This was part of my January 20, 2024 newsletter:
Communications this week include a report of “recommendations” as requested by resolution in June 2023.
Resolution Directing City Administrator to Identify Incentives that Would Support Voluntary Efforts to Increase Emissions Reductions
That resolution asked the City Administrator to consult with City staff to “identify incentives that would support voluntary efforts by residents and businesses to increase emissions reductions.” Additionally, the resolution asked for strategies to achieve these goals through the development review process.
Incentives to Electrification – Response to R-23-192
The report in AC-2 telegraphs a plan to eliminate transparency and accountability to the public; it will not be voted on this week, but is listed on this week’s agenda among “Communications.”
The short report (slightly over two pages) recommends that “high energy efficient” developments with limited natural gas hookups — apart from commercial kitchens and backup power — should be relieved of current requirements to host a citizens engagement meeting. Staff recommends that such developments could also be exempted from review and approval by the City’s Planning Commission and could, instead, be approved by City staff. Specific fees for site plan review/entitlements could be waived. Staff suggests that proceeds from the Sustainability Millage could potentially support electrification and “any anticipated improvement costs that would be borne by the project.”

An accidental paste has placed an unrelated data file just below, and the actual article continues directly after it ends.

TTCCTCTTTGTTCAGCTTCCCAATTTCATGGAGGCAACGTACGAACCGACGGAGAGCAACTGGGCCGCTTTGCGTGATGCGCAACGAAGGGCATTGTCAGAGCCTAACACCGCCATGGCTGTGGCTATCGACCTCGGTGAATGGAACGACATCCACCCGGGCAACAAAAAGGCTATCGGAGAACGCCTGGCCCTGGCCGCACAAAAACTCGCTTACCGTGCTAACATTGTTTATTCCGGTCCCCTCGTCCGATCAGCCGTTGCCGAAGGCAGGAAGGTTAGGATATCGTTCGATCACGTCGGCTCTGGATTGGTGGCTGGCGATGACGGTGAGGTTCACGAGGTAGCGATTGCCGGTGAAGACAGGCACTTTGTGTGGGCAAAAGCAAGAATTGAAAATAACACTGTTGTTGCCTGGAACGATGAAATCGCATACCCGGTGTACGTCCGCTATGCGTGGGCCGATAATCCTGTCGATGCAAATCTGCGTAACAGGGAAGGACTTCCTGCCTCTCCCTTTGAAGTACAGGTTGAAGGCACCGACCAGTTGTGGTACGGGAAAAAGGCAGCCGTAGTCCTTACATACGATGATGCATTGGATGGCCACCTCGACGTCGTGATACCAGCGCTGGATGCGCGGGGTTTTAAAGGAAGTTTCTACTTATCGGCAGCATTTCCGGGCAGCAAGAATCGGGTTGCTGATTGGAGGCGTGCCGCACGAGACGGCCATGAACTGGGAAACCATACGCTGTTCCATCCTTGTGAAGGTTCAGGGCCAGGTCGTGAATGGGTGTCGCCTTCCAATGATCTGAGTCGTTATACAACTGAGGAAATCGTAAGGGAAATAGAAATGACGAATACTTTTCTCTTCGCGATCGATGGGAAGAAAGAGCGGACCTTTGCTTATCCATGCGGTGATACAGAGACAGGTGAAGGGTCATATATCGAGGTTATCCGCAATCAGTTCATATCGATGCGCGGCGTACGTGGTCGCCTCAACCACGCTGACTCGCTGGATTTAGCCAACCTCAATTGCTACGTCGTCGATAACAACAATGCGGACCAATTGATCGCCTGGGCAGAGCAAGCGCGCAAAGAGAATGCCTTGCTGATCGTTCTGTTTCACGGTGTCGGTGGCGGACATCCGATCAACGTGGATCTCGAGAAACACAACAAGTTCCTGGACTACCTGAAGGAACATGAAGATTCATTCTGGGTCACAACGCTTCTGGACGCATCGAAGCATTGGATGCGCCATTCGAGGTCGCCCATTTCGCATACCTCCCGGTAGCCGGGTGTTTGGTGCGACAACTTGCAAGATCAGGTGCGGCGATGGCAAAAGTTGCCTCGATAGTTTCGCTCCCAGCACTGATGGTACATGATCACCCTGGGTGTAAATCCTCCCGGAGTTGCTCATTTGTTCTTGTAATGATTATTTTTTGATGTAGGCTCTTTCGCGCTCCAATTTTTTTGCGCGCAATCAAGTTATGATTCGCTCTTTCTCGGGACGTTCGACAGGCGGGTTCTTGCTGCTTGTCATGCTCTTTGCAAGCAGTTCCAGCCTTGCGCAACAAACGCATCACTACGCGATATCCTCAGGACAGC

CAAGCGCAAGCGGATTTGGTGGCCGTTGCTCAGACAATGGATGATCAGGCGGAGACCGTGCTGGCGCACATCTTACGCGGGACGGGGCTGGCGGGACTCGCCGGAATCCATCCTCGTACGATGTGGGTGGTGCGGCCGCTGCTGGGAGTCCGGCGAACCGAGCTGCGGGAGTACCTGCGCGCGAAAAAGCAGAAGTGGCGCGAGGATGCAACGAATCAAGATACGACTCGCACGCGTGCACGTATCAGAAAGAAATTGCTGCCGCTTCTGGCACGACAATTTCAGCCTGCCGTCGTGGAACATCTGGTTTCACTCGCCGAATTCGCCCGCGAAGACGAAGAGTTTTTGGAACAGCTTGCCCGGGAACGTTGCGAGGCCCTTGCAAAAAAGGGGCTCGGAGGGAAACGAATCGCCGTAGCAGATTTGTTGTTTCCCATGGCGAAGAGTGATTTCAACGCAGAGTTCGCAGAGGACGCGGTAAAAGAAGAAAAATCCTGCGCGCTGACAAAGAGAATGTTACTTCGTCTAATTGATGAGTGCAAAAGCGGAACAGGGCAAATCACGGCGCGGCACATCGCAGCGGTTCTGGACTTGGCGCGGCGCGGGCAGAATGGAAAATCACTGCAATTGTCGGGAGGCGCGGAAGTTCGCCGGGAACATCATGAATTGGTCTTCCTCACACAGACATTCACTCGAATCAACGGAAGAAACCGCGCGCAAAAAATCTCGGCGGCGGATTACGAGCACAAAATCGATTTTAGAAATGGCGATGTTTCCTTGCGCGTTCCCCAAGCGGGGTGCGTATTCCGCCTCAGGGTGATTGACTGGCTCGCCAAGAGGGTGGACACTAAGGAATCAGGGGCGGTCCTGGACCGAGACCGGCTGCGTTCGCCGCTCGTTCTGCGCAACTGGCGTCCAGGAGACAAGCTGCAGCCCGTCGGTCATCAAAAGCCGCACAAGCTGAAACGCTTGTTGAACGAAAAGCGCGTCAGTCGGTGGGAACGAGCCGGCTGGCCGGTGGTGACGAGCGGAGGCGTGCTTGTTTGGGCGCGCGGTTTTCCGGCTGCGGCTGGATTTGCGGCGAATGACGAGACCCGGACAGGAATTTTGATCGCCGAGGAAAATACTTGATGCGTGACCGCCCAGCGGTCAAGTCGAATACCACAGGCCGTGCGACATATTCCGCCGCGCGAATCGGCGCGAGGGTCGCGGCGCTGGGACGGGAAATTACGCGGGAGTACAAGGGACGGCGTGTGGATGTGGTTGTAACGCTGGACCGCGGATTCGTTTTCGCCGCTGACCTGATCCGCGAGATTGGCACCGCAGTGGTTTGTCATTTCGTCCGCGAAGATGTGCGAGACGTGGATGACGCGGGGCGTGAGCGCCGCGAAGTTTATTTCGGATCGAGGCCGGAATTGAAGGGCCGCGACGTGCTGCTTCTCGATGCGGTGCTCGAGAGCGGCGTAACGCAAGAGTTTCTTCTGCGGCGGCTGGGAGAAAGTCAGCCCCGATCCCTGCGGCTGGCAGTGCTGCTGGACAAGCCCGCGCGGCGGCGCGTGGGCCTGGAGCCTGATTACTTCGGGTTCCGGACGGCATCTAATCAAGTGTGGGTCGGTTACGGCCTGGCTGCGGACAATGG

These recommendations would wholly eliminate notification/information for near neighbors (within 1000 feet) that currently happens via citizens participation meetings. Also eliminated: transparency to the whole of our community that currently happens via public hearing/approval at the City’s Planning Commission. After removing every opportunity for the public to learn about and offer feedback/input re: a new development, staff suggests that the public could then pay to subsidize and support those new developments via the Sustainability Millage.
In the past, elected representatives have recognized community residents as both constituents and stakeholders. The Unified Development Code (UDC) explains the purpose of Citizens Participation meetings:
5.28.4. Citizen Participation Requirements
Ensure that Applicants seeking approval of certain applications that require public hearings pursue early and effective citizen participation in conjunction with their proposed Developments, giving citizens an early opportunity to learn about, understand and comment upon proposals, and providing an opportunity for citizens to be involved in the Development of their neighborhood and community.
Provide clear expectations and formal guidance for Applicants to gather citizen comments regarding their proposals so that they may respond and attempt to mitigate any real or perceived impacts their proposed Development may have on the community.
Facilitate ongoing communications between Applicants and interested or potentially affected citizens throughout the application review process.
The policy ideas in AC-2 would be consistent with the current Council’s efforts to reduce public transparency and accountability to residents, while approving financial benefits and advantages to profit interests and campaign donors. For details on that, see:
If the recommendations in AC-2 move forward for consideration and a vote of City Council, they are likely to be approved unanimously.